John wanted us to do the ritual in sexy underwear and kiss each other on the mouth, tongue-y kissing,” said ‘Melissa,’ a former member of the coven who asked that her real name not be used. […]  Friend suggested to the other coven members that sexually charged rituals would heighten everyone’s senses and therefore raise more energy, according to Melissa. “It was certainly never the way that I had experienced Wicca,” Melissa told The Daily Beast, but she was initially open to the experience, in part because of her intimate relationship with Friend and because of her confidence in him as a leader and teacher. “A teacher’s voice is so deeply engrained in your brain, and you implicitly trust them because that’s what helps you do great things in your practice,” she said.

Melissa details all the hallmarks of a sexually abusive ritual/religious experience, “steamrolling peer pressure,” grooming and titles of authority undercut by the abuser’s constant reiteration of his ultimate authority (“…he was always going to be the [Grand Magus]. It was his clubhouse…”), and inflated, grandiose, visions of a shared purpose (“…Blazing Solar Flames were meant to serve as a ‘battery’ for Anusara…”). It’s little wonder that Melissa broke out in tears during an all-day “ritual” sensual massage involving Friend and two other female coven members. Melissa also tells The Daily Beast that Friend was having sex with her, and one other coven member, though sexual penetration never happened inside ritual space.

From the beginning I’ve been concerned that little attention was being paid to the Wiccan aspect of this scandal, with some in the yoga community making jokes about becoming Wiccan to help them find “a little more action on the mat.” All the while, it was clear that reporters would eventually expand into investigating Friend’s coven as other avenues of investigation dried up. Now the stark ugliness of Friends manipulations, his perversion of Wicca’s ethics, are laid bare. We are now faced with with a man who, if the all the allegations made here are true, engaged in the sexual abuse of his students, who misused sacred space for his own physical gratification, and has now sullied the reputation of Wicca in as public a way as could be imagined.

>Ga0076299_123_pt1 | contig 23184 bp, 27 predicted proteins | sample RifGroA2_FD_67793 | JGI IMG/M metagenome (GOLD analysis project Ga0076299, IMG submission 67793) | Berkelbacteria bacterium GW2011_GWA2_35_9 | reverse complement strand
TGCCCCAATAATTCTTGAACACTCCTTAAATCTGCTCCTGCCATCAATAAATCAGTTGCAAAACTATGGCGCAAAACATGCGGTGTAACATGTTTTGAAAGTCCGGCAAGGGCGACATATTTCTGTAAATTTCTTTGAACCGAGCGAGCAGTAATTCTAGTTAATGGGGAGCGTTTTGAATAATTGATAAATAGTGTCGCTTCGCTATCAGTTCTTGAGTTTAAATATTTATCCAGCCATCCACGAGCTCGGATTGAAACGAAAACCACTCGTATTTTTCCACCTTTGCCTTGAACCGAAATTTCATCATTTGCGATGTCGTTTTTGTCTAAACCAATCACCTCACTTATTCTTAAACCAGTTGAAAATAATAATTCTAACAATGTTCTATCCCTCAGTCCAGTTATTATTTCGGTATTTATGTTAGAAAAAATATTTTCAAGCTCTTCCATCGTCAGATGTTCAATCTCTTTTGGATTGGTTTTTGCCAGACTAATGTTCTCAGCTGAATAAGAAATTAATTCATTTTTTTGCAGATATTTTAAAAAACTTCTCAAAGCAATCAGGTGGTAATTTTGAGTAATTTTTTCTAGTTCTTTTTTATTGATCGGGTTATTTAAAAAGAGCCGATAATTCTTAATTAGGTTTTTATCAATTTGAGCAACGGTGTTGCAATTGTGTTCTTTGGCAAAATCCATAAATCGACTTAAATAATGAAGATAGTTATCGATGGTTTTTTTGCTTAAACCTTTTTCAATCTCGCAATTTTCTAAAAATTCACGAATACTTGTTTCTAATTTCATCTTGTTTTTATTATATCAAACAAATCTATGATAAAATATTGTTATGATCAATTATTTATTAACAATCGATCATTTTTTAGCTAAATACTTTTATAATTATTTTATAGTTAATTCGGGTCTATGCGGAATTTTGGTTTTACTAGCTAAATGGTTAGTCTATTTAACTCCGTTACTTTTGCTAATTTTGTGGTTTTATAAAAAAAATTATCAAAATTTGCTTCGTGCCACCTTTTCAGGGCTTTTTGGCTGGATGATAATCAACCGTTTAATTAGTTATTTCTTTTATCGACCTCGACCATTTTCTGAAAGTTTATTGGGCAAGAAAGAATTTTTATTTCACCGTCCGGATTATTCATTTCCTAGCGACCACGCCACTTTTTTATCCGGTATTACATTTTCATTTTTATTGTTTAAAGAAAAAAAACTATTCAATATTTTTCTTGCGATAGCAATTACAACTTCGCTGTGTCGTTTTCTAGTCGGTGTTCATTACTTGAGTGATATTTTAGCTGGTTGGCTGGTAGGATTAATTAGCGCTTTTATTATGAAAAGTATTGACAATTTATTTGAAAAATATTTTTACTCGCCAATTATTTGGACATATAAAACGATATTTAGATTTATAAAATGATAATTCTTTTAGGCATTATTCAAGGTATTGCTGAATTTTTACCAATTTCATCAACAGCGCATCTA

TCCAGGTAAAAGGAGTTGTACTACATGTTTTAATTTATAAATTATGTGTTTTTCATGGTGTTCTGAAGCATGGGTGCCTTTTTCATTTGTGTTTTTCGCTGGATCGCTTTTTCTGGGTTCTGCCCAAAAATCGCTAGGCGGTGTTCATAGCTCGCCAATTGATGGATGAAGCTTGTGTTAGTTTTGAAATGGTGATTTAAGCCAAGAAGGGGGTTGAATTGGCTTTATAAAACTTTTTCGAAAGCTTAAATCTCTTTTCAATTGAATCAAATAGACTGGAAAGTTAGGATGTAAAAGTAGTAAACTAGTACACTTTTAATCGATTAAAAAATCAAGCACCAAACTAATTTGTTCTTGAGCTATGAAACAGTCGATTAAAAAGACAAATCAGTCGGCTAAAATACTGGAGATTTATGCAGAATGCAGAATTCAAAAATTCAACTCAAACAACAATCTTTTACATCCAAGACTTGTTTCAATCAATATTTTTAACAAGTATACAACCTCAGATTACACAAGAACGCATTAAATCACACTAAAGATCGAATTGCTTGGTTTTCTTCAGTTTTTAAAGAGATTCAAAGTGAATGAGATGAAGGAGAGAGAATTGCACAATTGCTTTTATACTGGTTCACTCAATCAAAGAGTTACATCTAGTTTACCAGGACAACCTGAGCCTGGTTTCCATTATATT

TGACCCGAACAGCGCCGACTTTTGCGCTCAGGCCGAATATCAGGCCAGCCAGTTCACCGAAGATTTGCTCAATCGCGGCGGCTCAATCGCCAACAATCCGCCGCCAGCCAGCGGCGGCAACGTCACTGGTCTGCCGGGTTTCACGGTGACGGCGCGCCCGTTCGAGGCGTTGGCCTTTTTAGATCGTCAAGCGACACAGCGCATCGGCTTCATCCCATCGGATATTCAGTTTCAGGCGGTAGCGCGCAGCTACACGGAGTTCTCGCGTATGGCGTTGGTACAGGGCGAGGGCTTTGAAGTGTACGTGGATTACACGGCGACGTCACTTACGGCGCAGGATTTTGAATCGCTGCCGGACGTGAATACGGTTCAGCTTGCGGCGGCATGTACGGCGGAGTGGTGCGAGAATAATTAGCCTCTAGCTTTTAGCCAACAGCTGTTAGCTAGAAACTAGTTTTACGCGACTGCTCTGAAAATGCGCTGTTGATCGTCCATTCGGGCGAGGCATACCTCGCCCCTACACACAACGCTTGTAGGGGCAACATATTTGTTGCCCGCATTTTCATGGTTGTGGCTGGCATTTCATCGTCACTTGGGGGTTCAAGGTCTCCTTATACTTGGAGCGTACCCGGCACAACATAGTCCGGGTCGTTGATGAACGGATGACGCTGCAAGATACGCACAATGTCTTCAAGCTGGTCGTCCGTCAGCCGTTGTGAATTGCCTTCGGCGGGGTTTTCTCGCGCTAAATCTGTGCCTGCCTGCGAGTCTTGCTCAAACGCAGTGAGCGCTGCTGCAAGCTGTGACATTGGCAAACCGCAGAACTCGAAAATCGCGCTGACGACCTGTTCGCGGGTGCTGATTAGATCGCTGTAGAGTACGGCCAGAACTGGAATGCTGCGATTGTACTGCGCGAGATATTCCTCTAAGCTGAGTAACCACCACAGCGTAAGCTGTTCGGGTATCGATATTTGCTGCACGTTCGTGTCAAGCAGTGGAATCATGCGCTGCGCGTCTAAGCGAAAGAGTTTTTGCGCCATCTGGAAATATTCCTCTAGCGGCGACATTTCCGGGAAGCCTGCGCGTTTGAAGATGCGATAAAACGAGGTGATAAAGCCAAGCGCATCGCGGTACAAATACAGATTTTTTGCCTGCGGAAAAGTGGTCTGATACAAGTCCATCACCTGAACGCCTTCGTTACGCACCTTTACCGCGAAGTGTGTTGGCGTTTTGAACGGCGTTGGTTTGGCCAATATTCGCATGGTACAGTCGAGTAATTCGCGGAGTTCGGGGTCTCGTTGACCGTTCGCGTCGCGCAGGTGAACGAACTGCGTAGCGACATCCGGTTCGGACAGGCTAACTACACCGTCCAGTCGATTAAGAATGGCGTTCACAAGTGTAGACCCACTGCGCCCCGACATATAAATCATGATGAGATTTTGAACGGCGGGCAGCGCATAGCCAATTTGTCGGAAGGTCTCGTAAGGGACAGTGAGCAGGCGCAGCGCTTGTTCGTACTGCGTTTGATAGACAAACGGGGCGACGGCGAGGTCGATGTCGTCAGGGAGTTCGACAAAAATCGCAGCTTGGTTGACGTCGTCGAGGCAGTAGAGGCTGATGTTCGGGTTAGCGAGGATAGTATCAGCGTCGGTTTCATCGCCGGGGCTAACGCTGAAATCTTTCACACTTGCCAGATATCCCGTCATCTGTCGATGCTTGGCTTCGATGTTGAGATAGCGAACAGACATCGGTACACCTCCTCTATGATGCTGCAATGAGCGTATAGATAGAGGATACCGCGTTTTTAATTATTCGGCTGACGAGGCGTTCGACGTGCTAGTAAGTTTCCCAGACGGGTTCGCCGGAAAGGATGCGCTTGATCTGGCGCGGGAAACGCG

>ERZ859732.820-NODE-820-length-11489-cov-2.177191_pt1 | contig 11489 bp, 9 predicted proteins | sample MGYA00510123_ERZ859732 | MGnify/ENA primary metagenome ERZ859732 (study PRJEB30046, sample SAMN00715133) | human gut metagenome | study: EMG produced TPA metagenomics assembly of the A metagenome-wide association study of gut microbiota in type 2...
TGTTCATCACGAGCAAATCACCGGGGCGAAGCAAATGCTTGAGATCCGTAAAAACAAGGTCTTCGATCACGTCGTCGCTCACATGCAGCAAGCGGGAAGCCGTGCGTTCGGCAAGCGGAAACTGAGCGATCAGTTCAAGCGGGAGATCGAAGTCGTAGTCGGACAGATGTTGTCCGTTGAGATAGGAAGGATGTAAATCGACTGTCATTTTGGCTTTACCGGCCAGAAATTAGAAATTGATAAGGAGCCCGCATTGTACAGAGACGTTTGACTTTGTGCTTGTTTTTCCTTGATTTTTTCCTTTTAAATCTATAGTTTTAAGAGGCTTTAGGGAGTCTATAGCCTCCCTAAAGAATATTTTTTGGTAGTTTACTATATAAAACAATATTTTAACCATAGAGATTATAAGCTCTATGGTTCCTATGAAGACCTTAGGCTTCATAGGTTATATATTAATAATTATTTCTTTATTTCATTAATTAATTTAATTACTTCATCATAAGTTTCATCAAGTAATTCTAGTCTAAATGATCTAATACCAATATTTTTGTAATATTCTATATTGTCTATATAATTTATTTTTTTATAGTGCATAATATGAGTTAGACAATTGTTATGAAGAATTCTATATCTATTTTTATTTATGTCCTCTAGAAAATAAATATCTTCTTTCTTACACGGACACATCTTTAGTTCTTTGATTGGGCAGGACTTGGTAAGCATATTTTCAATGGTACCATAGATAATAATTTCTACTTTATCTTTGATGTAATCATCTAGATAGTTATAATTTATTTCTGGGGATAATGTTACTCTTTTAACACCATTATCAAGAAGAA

“We shared a love of Wicca, which is grounded on doing that which enhances Nature, affirms the Goodness of Life, and fosters love. We shared our love for Anusara yoga, which is a philosophy and practice that is totally aligned with Wicca on every level. With this common ground of wanting to bring more Light and Love into the world you and I started a small circle to use our knowledge and power to manifest our elevated intentions. Tiffany joined us in this auspicious and sacred endeavor. As part of our rituals you and I both agreed that we would use sexual/sensual energy in a positive and sacred way to help build the efficacy of our practices, which is a common element of most Wiccan circles, as you know.”John Friend, in a letter to Laura Miller

What Friend did in the “Blazing Solar Flames” was not Wicca, though it wore its trappings and mouthed its words. Our faith is not “like something out of Hustler or Penthouse,” we don’t encourage cheating, or pressuring coven members to engage in fantasy lingerie shows that culminate in the sexual gratification of the “Grand Magus” while calling them power-raising rituals. Wiccan covens may engage in sexual rites under certain controlled circumstances, but no mainstream Wiccan tradition or organization that I know of encourages what allegedly happened here. Those individuals and groups who do engage in such behavior are almost always ostracized.

As this sad and painful scandal continues to unravel, let me reiterate that I think this should be a wake-up call for national Wiccan organizations, an opportunity to engage with myths versus the reality of how our traditions work. If we allow this aspect to simply get lost in the larger narrative about Friend’s downfall, it only allows misconceptions to grow. To cultivate the idea that maybe we are OK with non-transparent sex covens centered around a powerful leader. This is not the time to hope it “blows over,” but a time for our leaders to engage in powerful outreach on what Wicca is, what its ethics are, and what our stance is on Friend’s behavior. If we don’t, we run the risk of others doing it for us, quietly, with whispers, insinuations, and misinterpretations.